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Community Story


Mike Wallagher

 

National Council of Teachers of English (NCTE)

 

 

New York, NY
Self Employed

"Now that Iím taking advantage of what ReadWriteThink has to offer, several of my colleagues have joined me in bringing these resources into the classroom. Weíve found the tools invaluable, both in teaching students how to use technology and engaging them in the lessons and apps available. "

Mike Wallagher's Story
How I'm Using RWT in a Classroom

Over the past few years, the school I work for has become more and more technology focused, just like many schools in our area. For a long time, I hadnít thought much about how I could incorporate technology into the classroom, but then came iPads into our school. As soon as I got my hands on one, I couldnít stop thinking about the practical applications such a wonderful device could have in my classroom. But at the time, I didnít really know what I could do with it. And then I found ReadWriteThink. Initially, I was excited about the mobile apps and classroom blogs, but I soon found that there was much more I could take advantage of. Hereís how Iím using RWT in my classroom today:

Iím Immersing Students in Poetry

Before ReadWriteThink, the majority of my students would groan when our poetry unit came up. Of course, some of them really enjoyed it, but others were hesitant to even try. With the Theme Poem app, my third-graders are now begging me to extend the poetry unit. Not only does it reinforce good writing habits like fluency and editing, but it has helped instill a level of confidence in my students that they never had before. Iíve also used the Acrostic Poem app, and the kids report having a lot of fun with it.

Iím Expanding My Studentsí Creativity Through Storytelling

Prior to finding ReadWriteThink, I hadnít really considered how valuable storytelling could be in a childís curriculum, but then I found the Story Map and Plot Diagram interactives, and it got me thinking. Of course, I had always done a storytelling unit in the past, but with these programs, it helped expand my fiction lesson plans to a point where even other teachers are impressed with my studentsí skills. While most of them wonít walk away being fiction authors, I do see students honing in their creativity in these units. Not only that, but these interactives also promote organization, which they will take with them when developing more complicated projects in the future.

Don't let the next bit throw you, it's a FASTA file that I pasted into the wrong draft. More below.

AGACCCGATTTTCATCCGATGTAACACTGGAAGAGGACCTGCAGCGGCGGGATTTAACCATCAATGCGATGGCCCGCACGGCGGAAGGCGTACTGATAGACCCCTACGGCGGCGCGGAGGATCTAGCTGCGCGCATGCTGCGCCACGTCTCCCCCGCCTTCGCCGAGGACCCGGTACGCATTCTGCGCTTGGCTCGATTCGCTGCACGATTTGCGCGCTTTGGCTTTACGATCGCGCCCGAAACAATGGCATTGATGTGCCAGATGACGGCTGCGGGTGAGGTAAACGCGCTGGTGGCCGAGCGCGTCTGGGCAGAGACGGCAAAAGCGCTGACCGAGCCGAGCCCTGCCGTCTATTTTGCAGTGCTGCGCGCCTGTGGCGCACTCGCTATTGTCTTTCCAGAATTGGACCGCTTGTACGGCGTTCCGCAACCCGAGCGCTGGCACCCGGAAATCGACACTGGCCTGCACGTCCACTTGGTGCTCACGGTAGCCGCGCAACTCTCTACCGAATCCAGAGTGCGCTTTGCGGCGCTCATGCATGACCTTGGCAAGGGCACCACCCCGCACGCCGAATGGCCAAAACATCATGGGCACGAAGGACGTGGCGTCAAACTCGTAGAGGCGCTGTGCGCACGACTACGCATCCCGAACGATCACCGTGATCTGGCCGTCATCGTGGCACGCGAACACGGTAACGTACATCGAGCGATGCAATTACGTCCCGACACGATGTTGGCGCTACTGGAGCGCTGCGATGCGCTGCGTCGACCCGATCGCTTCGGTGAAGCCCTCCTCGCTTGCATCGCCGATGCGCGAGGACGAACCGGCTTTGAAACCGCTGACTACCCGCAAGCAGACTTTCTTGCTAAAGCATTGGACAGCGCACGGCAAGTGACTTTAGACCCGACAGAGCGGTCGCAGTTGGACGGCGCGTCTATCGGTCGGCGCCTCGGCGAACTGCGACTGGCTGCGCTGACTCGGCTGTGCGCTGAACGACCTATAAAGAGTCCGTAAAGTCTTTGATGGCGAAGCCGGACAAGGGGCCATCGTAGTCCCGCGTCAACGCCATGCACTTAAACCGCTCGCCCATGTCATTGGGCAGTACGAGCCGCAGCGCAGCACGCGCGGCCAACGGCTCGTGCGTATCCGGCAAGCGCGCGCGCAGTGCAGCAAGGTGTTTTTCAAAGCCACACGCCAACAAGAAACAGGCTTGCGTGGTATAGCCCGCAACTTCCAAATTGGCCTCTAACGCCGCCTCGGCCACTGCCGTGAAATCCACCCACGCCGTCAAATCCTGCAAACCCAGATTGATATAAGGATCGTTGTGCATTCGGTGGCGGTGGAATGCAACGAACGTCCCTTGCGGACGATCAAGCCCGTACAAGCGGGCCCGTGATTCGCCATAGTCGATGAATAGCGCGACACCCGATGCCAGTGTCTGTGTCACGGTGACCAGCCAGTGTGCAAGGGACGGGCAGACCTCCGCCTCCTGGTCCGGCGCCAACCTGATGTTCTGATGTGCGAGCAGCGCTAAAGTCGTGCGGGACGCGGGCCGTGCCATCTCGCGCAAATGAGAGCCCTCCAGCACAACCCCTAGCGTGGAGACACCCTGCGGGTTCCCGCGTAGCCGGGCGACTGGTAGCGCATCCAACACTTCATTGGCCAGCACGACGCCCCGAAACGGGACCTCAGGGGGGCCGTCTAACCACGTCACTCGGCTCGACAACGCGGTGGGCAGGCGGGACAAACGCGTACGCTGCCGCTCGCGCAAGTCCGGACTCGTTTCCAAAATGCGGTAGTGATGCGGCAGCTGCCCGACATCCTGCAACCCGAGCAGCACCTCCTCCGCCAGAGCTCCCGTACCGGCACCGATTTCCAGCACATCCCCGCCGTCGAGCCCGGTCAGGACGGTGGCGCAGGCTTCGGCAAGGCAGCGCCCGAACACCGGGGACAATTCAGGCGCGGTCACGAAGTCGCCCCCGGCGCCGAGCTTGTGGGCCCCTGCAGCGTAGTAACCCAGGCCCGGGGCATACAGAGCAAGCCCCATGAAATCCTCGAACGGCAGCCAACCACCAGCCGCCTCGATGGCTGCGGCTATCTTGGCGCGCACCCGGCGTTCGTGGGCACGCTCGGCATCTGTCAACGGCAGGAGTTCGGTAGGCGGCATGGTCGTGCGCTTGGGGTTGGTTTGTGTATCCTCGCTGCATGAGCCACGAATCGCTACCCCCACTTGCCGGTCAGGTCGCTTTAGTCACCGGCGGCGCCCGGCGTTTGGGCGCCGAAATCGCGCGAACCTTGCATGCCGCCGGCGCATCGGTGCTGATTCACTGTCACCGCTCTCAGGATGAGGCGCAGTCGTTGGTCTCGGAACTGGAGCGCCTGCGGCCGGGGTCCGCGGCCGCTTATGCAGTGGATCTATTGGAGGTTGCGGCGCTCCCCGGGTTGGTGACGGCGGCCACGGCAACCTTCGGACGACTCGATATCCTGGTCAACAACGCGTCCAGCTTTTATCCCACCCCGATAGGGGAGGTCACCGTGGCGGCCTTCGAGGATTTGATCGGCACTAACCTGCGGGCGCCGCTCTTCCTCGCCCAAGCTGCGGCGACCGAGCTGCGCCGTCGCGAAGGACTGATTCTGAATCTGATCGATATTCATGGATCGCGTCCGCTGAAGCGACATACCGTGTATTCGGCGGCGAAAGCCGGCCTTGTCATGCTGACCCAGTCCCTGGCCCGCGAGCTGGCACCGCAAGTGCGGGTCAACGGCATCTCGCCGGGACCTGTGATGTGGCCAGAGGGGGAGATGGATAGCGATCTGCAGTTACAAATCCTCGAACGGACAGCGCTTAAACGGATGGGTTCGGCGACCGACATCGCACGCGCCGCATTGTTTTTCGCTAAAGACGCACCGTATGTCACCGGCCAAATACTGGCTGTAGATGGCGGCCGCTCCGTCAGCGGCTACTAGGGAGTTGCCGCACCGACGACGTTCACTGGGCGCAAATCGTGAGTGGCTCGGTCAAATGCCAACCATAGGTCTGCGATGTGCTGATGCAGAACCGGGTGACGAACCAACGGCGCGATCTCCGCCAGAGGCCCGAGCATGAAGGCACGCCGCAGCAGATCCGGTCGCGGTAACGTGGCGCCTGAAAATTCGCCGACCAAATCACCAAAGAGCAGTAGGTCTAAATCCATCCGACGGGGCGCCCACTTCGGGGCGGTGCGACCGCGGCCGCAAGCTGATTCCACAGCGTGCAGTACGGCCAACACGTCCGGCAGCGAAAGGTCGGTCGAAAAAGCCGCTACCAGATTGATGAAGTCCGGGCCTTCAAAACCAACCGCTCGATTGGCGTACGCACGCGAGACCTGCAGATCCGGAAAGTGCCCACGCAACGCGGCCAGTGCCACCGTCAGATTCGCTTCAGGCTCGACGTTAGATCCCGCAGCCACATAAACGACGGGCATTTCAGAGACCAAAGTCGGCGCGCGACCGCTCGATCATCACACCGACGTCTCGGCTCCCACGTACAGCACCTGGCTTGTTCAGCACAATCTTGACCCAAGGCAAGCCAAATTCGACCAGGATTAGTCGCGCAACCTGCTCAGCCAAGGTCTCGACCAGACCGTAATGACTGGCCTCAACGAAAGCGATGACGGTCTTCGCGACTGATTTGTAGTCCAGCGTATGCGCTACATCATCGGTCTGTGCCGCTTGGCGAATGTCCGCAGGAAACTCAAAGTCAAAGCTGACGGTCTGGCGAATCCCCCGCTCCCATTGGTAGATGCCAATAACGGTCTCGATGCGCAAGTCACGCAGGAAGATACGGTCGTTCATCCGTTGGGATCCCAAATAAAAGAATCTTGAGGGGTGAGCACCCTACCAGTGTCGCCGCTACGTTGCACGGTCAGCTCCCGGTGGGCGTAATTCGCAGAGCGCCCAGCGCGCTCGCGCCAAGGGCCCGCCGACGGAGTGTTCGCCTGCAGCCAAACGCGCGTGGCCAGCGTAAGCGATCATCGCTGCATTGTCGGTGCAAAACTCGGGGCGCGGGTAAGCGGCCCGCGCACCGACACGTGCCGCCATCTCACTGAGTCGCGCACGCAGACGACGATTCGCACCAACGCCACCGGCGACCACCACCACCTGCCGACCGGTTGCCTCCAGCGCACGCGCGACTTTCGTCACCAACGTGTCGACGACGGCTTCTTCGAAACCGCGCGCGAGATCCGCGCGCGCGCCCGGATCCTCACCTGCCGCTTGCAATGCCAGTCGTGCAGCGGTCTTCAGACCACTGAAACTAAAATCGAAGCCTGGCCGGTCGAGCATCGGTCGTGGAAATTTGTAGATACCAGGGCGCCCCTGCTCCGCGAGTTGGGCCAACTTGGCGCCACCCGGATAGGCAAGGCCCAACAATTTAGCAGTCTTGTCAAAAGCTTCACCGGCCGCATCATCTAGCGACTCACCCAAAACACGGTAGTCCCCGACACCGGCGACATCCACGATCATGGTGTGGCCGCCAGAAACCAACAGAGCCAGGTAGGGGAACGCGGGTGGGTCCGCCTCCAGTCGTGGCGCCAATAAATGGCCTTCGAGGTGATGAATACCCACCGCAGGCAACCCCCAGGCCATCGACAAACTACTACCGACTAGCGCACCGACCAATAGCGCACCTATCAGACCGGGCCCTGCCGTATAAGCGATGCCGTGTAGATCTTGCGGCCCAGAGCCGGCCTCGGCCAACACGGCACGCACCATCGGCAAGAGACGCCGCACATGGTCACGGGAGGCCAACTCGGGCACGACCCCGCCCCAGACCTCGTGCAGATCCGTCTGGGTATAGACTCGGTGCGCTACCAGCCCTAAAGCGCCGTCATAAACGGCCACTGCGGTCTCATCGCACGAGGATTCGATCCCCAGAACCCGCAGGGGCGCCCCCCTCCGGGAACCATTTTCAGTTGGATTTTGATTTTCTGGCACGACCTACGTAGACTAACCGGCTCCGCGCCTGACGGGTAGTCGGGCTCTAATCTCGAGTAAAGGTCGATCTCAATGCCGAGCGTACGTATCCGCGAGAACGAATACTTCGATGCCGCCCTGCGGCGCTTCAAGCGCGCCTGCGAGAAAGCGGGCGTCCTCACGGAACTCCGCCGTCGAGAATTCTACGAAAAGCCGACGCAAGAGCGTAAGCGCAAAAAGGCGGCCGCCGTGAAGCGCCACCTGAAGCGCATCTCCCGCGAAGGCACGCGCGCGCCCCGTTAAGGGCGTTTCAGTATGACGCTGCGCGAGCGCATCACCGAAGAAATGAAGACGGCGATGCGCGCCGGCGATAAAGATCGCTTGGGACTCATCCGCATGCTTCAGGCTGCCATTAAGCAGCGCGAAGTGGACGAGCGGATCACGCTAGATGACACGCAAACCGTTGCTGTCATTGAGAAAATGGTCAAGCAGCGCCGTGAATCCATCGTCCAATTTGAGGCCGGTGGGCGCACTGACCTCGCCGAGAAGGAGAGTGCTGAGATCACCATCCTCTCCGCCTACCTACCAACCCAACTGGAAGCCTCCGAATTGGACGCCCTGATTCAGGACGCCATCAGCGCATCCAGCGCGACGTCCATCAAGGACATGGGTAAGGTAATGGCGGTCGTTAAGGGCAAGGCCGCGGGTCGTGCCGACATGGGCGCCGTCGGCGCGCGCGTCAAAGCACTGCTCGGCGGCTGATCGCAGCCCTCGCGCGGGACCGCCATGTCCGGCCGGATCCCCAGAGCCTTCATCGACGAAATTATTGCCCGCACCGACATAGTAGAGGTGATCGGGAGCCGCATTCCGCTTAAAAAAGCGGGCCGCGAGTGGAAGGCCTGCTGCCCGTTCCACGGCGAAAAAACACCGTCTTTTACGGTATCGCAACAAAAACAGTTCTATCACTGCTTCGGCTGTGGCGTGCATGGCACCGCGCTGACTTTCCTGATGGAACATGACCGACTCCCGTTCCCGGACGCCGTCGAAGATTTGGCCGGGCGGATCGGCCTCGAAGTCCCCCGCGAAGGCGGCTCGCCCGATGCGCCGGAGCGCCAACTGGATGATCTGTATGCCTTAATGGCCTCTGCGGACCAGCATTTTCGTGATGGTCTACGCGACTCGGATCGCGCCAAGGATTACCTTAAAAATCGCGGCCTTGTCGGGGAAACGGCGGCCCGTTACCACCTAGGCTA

Iím Teaching Old Concepts in New Ways

Like all teachers, Iíve always been eager to collaborate on teaching methods and read up on new research into human psychology so I can better understand my students. However, thereís only so much you can learn from a handful of people in your network. You can also jump on forums and exchange ideas, but few tactics are as simple and helpful as the lesson plans available through ReadWriteThink. Itís not just about having a plan laid out for you, although I have to admit that it is nice. Rather, itís about gathering ideas from teachers all across the country and finding new, more effective ways of teaching old concepts.

Iím Engaging Students in Technology

It may seem silly to some people to not have an iPad or iPhone somewhere in the house, but some of my students donít have that opportunity, oftentimes because their families canít afford the devices or service plans. But, of course, the administration isnít just going to let us play all day, so tools like ReadWriteThink have enabled teachers like me to place technology in the classroom with education in mind. Weíre not just teaching with the lessons on the screen. Weíre also teaching students how to navigate technology and, on some level, giving them the experience to walk away with a better understanding of how it works. In todayís world, experience with technology is vital as most of our students will grow to work in jobs where computer literacy is a prerequisite to employment. Some of my students arenít getting that experience at home, but as we use ReadWriteThinkís tools in the classroom, theyíre able to expand their technical knowledge. Now that Iím taking advantage of what ReadWriteThink has to offer, several of my colleagues have joined me in bringing these resources into the classroom. Weíve found the tools invaluable, both in teaching students how to use technology and engaging them in the lessons and apps available. While I wonít discredit the value of good old pencil and paper, my students seem happier to learn alongside technology, and Iím happy to give them that opportunity.

 

 

Related Resources

Grades   K – 5  |  Mobile App  |  Writing Poetry

Theme Poems

Users learn about and write theme poems, a poem written within the shape of the subject of the poem.

 

Grades   1 – 12  |  Student Interactive  |  Organizing & Summarizing

Plot Diagram

The Plot Diagram is an organizational tool focusing on a pyramid or triangular shape, which is used to map the events in a story. This mapping of plot structure allows readers and writers to visualize the key features of stories.

 

Grades   K – 12  |  Student Interactive  |  Organizing & Summarizing

Story Map

The Story Map interactive is designed to assist students in prewriting and postreading activities by focusing on the key elements of character, setting, conflict, and resolution.

 

I love gadgets/electronics, music, writing, and bowling. Yes, I said bowling and proudly carry a 160 league average.